The Day Italy Tried to Stop Mussolini's Fascism.

The Unsung Story of a Small City's Resistance to Fascism. 
  The 'Facts of Sarzana' Begin With A Fascist / Socialist Confrontation. 

It Ends with Fourteen Fascists Killed by Carabinieri or Political Opponents. 

 

Fatti di Sarzana  Memorial to Fascist Victim
First victim of fascist violence, here fell Luigi
 Gastardelli, June 12, 1921. Sarzana, Liguria. 
On a back street in the peaceful Ligurian city of Sarzana, a little plaque marks an infamous event in Italian history. It is the spot where an innocent man, Luigi Gastardelli, became the area's first victim of fascist violence - shot by a squadrista firing carelessly as fascists rampaged in Sarzana's streets. Italian politics in 1921 were chaotic and political violence between rival groups was becoming common, but the symbolism of this death was clear: Mussolini's new political ideology had evolved and the fascist squadrons felt they could act with impunity.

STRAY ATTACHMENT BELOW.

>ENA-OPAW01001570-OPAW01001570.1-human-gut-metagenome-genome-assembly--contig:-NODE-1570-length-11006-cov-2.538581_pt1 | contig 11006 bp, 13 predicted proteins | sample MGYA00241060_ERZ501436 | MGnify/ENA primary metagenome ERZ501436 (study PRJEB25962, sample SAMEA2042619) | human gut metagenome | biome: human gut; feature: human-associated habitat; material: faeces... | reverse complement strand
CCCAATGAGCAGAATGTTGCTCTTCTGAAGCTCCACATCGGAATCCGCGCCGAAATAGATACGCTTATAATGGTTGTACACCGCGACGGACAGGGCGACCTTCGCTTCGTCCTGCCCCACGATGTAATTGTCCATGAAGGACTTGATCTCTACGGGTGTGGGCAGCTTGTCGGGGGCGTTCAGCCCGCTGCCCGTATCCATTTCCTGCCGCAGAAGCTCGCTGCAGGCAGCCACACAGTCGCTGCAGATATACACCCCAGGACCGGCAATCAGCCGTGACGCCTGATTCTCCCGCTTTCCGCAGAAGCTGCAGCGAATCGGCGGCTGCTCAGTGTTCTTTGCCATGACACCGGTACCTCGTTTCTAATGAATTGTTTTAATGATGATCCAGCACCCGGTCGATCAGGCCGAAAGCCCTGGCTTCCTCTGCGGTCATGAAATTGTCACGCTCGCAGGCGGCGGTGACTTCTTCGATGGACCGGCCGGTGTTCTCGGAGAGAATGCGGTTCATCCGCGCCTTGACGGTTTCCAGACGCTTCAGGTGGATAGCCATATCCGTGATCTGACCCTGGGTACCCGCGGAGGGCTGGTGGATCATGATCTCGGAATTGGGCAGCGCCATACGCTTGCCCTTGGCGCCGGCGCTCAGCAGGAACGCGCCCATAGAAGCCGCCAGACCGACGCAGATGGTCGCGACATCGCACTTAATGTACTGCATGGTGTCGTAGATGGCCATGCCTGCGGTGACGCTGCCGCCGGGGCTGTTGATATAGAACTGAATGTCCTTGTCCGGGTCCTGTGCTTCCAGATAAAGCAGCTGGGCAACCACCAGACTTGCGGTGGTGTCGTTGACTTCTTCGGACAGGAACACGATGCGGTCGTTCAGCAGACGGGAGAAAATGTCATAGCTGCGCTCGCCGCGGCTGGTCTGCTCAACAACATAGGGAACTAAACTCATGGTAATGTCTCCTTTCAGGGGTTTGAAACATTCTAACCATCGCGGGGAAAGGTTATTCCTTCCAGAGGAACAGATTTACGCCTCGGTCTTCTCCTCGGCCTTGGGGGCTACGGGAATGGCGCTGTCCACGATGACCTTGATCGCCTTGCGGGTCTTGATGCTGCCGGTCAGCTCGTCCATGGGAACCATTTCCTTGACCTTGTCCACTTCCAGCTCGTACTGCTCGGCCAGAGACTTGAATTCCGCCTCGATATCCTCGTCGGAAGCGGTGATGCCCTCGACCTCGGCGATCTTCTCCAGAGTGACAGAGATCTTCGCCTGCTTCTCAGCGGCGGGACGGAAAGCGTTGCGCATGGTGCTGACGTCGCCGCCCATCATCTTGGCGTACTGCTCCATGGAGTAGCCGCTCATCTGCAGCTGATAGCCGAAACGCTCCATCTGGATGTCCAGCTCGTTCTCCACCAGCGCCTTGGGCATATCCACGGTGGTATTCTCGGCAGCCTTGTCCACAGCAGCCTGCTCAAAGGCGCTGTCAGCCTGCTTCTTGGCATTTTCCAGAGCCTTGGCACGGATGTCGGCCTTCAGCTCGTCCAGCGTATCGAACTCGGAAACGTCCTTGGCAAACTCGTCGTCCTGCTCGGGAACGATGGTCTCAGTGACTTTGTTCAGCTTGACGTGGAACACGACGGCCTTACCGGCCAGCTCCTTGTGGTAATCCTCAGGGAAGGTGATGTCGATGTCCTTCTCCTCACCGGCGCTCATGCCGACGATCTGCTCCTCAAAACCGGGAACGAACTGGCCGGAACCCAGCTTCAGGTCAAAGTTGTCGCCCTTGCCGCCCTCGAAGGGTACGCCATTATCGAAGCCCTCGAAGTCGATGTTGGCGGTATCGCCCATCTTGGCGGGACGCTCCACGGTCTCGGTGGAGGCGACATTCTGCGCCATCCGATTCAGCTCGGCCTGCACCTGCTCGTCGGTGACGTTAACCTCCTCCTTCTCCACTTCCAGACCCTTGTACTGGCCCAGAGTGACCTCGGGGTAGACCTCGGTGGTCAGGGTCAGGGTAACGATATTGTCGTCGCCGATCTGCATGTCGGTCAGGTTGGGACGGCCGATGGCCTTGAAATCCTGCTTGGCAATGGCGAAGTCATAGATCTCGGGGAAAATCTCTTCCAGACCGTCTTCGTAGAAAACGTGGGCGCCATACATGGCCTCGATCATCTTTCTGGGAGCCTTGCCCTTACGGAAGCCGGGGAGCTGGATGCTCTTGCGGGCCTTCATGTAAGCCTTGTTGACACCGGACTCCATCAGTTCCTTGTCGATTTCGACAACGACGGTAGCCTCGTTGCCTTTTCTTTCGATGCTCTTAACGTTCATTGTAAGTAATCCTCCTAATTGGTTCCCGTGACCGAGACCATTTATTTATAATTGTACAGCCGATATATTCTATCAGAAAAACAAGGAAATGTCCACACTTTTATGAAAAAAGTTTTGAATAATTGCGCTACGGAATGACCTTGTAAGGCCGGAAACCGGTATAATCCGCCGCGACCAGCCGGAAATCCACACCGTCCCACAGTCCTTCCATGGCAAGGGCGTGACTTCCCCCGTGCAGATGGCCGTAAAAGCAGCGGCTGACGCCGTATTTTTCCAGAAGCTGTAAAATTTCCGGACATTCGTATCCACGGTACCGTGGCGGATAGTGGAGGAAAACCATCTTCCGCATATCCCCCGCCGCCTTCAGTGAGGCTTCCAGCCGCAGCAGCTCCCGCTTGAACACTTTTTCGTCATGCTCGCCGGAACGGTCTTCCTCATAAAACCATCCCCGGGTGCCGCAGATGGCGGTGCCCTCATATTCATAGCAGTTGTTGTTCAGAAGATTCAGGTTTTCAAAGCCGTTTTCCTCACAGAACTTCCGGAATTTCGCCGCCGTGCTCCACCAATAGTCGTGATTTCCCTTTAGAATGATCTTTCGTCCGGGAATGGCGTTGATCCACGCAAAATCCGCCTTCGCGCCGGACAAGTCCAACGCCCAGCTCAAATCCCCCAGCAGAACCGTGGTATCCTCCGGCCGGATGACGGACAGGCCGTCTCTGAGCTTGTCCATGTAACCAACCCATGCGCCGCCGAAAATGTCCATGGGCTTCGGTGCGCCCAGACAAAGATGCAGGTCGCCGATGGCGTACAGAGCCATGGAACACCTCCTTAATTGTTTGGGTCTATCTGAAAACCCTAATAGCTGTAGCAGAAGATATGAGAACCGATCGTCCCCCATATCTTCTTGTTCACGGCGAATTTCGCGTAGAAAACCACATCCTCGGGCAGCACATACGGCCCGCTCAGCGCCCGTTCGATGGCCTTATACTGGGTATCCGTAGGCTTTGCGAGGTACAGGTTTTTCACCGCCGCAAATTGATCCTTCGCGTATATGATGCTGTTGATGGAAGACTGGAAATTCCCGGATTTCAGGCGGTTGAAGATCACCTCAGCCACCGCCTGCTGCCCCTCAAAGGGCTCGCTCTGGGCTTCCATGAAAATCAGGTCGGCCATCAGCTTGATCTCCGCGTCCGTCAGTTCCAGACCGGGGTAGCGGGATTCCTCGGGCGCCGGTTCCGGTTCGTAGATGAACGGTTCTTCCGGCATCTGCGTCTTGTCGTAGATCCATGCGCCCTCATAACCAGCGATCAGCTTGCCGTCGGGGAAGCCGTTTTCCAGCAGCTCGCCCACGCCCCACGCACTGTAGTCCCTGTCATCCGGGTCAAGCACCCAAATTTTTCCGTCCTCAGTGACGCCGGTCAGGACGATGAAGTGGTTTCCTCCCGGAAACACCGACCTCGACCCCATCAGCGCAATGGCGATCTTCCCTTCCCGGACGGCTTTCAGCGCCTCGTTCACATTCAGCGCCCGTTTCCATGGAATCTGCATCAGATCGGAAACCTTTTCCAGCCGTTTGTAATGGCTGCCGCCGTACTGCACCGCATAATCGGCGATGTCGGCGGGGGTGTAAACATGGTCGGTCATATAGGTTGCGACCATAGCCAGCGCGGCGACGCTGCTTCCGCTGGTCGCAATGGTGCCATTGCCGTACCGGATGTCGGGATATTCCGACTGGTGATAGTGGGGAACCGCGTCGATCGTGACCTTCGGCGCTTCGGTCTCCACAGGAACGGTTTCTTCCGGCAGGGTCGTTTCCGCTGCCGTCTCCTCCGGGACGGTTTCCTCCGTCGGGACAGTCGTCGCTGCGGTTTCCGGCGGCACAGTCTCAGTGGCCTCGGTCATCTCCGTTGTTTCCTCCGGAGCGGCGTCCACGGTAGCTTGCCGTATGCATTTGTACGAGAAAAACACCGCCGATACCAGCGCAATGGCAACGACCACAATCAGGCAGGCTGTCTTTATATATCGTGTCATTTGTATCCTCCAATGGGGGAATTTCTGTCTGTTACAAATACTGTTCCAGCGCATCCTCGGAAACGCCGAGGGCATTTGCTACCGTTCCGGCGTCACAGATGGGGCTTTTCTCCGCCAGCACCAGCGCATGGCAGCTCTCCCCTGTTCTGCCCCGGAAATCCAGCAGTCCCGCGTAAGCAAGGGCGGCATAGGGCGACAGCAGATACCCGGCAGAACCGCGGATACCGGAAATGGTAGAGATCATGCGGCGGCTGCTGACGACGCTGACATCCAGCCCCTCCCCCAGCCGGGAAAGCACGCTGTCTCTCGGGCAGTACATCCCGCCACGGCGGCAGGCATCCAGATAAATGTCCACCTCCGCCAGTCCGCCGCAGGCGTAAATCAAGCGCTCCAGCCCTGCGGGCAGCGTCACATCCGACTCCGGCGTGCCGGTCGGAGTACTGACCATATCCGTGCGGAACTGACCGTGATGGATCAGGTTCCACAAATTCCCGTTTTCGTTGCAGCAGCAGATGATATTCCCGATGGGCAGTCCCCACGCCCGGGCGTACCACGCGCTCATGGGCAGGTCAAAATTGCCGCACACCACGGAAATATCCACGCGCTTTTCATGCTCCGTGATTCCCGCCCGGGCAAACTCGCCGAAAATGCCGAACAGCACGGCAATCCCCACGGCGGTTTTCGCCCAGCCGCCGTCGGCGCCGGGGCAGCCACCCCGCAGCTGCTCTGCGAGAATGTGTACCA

The violence that erupted in Sarzana on June 12, 1921, was the opening of a series of conflicts over several weeks known as  'I Fatti di Sarzana' (The Facts of Sarzana).  It is historically important as one of the few armed resistance efforts against the rise of fascism in Italy. Reflecting the times, it involved armed fascists, the Royal Army, police, socialists, communists, anarchists, farmers, workers, and a paramilitary group known as the Arditi del Popolo (comprised of socialist-communist workers). The Sarzana conflict culminated on July 21 with the death of 14 fascists by carabinieri rifle fire or sectarian assault, and of one corporal of the Royal Army by fascist fire.  Ominously, although the events drew national attention, the example of the event at Sarzana did not serve as a spur for meaningful resistance to fascism by the King, the government, or other political parties.